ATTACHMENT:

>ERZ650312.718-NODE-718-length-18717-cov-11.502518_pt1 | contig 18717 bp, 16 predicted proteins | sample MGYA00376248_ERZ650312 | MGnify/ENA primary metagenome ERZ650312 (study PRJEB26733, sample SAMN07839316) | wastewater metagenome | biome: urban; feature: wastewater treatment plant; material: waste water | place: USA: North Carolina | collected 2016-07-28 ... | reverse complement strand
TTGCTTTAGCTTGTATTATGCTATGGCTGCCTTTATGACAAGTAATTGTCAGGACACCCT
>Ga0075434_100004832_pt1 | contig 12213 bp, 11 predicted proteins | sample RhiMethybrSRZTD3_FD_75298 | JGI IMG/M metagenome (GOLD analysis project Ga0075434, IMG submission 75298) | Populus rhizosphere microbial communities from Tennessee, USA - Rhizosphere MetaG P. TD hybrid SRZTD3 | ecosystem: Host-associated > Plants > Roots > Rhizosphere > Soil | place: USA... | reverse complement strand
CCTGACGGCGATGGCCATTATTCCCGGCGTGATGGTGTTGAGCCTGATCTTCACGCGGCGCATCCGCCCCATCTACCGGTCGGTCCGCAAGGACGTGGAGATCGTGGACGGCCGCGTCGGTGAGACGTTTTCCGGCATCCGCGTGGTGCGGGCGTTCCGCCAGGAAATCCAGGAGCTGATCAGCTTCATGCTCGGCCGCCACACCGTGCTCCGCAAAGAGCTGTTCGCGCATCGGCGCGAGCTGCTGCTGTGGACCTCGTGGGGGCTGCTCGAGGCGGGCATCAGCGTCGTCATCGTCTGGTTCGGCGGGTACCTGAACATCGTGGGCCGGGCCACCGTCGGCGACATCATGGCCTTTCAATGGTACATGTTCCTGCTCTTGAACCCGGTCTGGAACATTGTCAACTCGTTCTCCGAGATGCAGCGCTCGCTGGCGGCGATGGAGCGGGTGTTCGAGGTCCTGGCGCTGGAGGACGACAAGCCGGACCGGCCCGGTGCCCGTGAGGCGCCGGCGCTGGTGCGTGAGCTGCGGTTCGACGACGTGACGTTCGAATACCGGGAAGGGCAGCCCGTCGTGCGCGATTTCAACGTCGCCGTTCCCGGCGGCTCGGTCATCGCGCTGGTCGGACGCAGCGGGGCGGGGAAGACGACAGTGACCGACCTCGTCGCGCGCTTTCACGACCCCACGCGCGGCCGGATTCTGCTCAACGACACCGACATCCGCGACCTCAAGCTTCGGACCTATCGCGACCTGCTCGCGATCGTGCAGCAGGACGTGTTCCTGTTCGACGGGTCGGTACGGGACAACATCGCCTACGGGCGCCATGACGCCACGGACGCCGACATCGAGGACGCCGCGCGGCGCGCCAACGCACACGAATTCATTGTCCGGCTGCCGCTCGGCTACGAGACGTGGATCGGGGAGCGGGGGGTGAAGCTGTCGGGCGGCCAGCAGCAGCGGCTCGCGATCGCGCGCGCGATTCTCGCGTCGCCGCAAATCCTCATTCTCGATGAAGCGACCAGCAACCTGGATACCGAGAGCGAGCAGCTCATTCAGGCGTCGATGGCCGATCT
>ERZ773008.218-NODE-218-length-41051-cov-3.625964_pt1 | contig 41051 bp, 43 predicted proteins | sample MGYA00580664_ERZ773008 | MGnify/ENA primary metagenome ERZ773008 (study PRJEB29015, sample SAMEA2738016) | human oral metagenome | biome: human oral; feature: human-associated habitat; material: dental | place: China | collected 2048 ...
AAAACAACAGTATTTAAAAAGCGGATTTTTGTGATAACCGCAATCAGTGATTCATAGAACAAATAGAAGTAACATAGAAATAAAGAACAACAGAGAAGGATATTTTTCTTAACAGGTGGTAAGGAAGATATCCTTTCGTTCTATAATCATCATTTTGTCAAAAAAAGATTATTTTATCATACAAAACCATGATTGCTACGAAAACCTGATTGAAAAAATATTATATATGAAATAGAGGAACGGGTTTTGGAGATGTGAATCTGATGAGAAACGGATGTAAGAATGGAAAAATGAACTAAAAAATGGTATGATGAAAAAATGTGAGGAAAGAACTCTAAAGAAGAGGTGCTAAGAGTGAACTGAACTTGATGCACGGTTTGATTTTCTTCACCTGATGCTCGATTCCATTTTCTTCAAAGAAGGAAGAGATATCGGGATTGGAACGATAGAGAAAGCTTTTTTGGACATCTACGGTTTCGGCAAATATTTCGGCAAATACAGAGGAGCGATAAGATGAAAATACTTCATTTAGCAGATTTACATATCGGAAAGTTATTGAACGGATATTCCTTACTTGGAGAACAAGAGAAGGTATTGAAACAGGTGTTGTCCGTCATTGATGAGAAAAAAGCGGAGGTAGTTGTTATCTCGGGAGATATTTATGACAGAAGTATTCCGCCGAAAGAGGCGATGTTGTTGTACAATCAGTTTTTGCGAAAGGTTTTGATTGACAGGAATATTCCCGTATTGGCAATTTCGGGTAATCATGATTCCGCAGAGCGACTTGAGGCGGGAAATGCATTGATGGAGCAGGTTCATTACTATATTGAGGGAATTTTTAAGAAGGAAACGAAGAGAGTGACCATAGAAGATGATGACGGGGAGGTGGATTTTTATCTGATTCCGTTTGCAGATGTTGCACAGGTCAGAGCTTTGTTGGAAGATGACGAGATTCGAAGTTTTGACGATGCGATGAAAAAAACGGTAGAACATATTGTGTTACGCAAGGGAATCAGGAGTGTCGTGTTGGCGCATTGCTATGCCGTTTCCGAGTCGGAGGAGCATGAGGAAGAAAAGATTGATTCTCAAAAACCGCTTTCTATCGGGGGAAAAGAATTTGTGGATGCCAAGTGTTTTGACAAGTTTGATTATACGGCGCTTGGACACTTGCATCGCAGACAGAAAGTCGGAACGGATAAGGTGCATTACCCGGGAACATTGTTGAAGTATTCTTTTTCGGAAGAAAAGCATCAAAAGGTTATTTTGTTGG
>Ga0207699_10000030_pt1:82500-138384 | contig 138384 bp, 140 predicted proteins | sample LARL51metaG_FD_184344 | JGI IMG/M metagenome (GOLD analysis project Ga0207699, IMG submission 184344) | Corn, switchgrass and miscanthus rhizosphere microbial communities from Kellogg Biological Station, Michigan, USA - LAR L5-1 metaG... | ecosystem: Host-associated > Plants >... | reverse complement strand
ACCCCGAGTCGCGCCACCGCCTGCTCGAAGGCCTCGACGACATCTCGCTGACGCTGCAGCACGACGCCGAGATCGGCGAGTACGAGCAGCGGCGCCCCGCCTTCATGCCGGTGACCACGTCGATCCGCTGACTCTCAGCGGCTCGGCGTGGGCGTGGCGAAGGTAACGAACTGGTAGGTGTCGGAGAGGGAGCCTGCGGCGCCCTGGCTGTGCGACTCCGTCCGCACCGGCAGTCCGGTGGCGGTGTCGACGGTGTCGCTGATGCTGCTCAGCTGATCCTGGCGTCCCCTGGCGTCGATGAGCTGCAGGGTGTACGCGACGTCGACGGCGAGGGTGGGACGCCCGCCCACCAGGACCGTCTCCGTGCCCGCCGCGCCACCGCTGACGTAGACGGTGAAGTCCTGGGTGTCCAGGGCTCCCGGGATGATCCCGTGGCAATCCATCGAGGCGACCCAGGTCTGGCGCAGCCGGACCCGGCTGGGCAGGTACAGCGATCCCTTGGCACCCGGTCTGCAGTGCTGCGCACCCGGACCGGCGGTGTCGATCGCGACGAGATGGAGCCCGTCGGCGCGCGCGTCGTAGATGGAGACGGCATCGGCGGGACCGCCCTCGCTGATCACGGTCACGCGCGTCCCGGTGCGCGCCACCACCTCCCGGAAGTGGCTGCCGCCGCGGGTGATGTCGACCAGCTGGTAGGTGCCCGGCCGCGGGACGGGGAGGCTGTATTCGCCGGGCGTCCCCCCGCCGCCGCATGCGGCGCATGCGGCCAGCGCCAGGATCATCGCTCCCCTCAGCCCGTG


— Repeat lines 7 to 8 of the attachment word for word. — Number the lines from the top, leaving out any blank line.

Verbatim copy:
>Ga0207699_10000030_pt1:82500-138384 | contig 138384 bp, 140 predicted proteins | sample LARL51metaG_FD_184344 | JGI IMG/M metagenome (GOLD analysis project Ga0207699, IMG submission 184344) | Corn, switchgrass and miscanthus rhizosphere microbial communities from Kellogg Biological Station, Michigan, USA - LAR L5-1 metaG... | ecosystem: Host-associated > Plants >... | reverse complement strand
ACCCCGAGTCGCGCCACCGCCTGCTCGAAGGCCTCGACGACATCTCGCTGACGCTGCAGCACGACGCCGAGATCGGCGAGTACGAGCAGCGGCGCCCCGCCTTCATGCCGGTGACCACGTCGATCCGCTGACTCTCAGCGGCTCGGCGTGGGCGTGGCGAAGGTAACGAACTGGTAGGTGTCGGAGAGGGAGCCTGCGGCGCCCTGGCTGTGCGACTCCGTCCGCACCGGCAGTCCGGTGGCGGTGTCGACGGTGTCGCTGATGCTGCTCAGCTGATCCTGGCGTCCCCTGGCGTCGATGAGCTGCAGGGTGTACGCGACGTCGACGGCGAGGGTGGGACGCCCGCCCACCAGGACCGTCTCCGTGCCCGCCGCGCCACCGCTGACGTAGACGGTGAAGTCCTGGGTGTCCAGGGCTCCCGGGATGATCCCGTGGCAATCCATCGAGGCGACCCAGGTCTGGCGCAGCCGGACCCGGCTGGGCAGGTACAGCGATCCCTTGGCACCCGGTCTGCAGTGCTGCGCACCCGGACCGGCGGTGTCGATCGCGACGAGATGGAGCCCGTCGGCGCGCGCGTCGTAGATGGAGACGGCATCGGCGGGACCGCCCTCGCTGATCACGGTCACGCGCGTCCCGGTGCGCGCCACCACCTCCCGGAAGTGGCTGCCGCCGCGGGTGATGTCGACCAGCTGGTAGGTGCCCGGCCGCGGGACGGGGAGGCTGTATTCGCCGGGCGTCCCCCCGCCGCCGCATGCGGCGCATGCGGCCAGCGCCAGGATCATCGCTCCCCTCAGCCCGTG